Commodities markets see gains ahead of interest rate

Nazim Sheikh

Global Courant


The positive trend in the commodity markets continued before the interest rate decisions of the leading central banks last week.

After the increases in the commodity market at the beginning of this month, an upward trend was observed last week.

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Markets focused on the decisions of the US Federal Reserve, the European Central Bank and the Bank of Japan, which will announce their interest rate decisions this week.

Expectations that the Fed will probably not raise interest rates were one of the major reasons for the gains in the commodity markets.

News that the Chinese government is asking public banks to cut deposit rates and expectations that the People’s Bank of China may cut some lending rates this month also supported the uptrend.


Precious metal prices, excluding palladium, rose last week.

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The price of gold rose 0.7%, silver 2.8% and platinum 0.3%, while palladium fell 7.1% to its lowest level since May 2019.

Palladium’s price fell amid global oversupply concerns.

A fluctuating course was observed in base metals.

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The week ended with a decrease of 1.2% in copper, 1.7% in lead, 3.6% in zinc, 2.5% in aluminum and 1.6% in nickel.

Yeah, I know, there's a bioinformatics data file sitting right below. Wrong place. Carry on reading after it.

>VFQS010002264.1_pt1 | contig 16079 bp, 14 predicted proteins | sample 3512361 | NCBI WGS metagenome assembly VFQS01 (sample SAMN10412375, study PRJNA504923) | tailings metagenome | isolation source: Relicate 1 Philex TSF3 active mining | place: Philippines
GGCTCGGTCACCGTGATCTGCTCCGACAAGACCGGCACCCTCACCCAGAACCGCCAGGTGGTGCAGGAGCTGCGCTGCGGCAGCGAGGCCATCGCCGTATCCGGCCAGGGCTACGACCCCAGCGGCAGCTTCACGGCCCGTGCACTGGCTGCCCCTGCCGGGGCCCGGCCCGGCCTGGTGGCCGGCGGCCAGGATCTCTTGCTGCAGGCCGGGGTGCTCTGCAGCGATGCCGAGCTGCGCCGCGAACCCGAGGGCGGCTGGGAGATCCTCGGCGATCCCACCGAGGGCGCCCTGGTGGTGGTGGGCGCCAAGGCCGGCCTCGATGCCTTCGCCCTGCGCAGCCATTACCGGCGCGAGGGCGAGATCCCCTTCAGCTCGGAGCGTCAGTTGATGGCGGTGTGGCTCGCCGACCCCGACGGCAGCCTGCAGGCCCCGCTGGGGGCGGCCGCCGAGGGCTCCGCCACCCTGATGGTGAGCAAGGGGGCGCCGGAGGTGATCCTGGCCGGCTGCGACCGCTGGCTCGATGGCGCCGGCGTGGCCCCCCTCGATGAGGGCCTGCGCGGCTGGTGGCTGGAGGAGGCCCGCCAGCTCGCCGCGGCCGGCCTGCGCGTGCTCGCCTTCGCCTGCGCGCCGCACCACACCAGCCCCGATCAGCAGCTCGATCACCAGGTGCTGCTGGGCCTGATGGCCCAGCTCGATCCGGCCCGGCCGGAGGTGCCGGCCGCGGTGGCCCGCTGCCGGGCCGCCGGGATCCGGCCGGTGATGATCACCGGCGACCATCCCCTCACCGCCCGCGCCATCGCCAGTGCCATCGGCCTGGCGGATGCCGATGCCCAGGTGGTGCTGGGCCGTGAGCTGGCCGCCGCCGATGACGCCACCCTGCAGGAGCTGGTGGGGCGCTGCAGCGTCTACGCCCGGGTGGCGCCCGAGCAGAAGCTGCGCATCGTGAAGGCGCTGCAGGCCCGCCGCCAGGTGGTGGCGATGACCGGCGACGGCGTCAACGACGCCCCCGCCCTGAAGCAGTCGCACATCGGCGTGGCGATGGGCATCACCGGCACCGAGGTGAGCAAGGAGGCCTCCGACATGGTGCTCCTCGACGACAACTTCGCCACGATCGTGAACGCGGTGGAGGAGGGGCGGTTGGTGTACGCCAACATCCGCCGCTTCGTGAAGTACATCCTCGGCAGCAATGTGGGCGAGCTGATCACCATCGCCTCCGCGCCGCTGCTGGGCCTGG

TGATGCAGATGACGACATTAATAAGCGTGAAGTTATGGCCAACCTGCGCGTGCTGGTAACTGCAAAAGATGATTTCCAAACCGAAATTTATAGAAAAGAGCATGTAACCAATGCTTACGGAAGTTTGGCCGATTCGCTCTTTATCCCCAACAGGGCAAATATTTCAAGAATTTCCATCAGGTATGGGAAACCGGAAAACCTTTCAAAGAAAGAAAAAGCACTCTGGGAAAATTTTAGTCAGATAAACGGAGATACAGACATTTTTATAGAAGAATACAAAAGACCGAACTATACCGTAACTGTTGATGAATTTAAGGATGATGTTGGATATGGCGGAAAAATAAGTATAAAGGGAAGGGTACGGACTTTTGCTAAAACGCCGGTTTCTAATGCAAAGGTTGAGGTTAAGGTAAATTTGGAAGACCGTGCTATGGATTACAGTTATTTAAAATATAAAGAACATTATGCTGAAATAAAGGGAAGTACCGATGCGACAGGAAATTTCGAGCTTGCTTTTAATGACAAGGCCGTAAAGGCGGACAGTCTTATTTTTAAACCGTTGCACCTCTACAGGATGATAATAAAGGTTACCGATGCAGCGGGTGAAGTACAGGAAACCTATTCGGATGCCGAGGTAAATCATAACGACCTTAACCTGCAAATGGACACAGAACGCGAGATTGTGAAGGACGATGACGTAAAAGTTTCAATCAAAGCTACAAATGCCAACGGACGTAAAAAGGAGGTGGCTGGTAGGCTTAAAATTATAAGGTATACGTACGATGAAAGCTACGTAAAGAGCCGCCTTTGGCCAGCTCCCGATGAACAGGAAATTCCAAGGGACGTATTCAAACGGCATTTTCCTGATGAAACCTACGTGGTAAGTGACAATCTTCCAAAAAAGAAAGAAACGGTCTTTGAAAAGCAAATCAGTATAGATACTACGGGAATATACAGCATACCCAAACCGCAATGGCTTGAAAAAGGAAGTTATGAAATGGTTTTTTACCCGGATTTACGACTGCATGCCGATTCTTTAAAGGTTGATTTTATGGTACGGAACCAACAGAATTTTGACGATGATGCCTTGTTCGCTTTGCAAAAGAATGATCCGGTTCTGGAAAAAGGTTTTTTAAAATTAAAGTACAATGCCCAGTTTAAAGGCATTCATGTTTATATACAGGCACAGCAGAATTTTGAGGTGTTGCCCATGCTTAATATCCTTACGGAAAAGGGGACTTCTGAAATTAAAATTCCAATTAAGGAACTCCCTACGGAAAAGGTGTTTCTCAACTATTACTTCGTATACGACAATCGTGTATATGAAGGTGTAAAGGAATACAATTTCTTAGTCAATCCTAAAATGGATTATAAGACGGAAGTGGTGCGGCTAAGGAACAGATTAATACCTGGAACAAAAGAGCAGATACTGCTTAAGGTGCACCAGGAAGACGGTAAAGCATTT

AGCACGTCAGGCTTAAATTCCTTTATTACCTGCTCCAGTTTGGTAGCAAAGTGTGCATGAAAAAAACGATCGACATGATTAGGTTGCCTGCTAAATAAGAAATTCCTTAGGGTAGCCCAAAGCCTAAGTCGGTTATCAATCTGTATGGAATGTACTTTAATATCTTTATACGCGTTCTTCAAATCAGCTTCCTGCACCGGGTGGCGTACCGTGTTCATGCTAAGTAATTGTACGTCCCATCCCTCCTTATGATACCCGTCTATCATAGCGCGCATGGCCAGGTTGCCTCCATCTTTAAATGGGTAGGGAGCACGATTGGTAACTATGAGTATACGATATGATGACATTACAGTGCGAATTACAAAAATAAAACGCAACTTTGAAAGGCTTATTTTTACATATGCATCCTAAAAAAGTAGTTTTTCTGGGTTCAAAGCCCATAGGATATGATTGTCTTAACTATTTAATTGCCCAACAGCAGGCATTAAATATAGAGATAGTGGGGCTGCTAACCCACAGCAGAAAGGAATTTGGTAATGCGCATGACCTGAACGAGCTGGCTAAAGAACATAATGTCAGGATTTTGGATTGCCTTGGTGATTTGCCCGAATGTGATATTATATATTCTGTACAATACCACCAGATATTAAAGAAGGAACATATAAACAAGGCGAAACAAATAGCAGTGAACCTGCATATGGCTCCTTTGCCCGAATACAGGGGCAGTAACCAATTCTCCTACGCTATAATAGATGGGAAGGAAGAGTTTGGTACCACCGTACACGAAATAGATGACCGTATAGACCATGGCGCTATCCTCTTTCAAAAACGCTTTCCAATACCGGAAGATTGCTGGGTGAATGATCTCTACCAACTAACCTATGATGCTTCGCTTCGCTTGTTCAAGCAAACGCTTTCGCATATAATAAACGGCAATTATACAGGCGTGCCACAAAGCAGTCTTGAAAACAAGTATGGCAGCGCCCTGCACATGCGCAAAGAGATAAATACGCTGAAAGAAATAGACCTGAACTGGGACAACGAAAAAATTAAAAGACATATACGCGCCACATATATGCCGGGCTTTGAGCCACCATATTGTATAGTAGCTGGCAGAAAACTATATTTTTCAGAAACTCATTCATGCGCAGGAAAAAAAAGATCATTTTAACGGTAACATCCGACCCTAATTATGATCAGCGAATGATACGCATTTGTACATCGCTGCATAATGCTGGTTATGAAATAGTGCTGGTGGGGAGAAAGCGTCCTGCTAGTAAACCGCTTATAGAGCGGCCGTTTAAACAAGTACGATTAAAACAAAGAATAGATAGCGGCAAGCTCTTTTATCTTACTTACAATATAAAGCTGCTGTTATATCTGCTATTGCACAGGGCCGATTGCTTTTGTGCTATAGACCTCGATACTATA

While the price of Brent oil decreased by 1.7 percent, the price of natural gas increased by 4.1 percent.

Despite supply concerns after Saudi Arabia announced its biggest production cut in recent years, ongoing global economic concerns played a major role in the decline in Brent oil prices.

Natural gas prices rose as demand from US electricity suppliers increased due to increased use of air conditioners.

Last week, an upward trend was also seen in agricultural commodities.

Wheat rose 1.8%, soybeans 2.6% and rice 7.5%, while corn fell 0.7%.

Cotton fell 0.1%, coffee rose 3.5% and sugar 1.5%.

Seeing its highest level since June 2016, cocoa finished the week with an increase of 4.9%.

Wheat prices soared after Ukraine announced that a large dam had been hit by Russian forces, causing a flood that threatened grain supply.

Expectations that Australia’s wheat and barley production will fall by a third next year, and growing concerns about production as heavy rains in China have damaged wheat, have also led to higher wheat prices.

Decreased demand expectations due to increased corn planting and falling oil prices in the USA pushed corn prices down.

With the decline in coffee exports from Vietnam in January-May, coffee supply problems arose and coffee prices skyrocketed.

With the onset of monsoon rains in India, production concerns led to an increase in sugar prices, while sugar cane planting was delayed.

This brought along sugar supply concerns.

Concern that monsoon conditions could harm production also caused cocoa prices to skyrocket.

*Written by Gökhan Ergocun

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Commodities markets see gains ahead of interest rate

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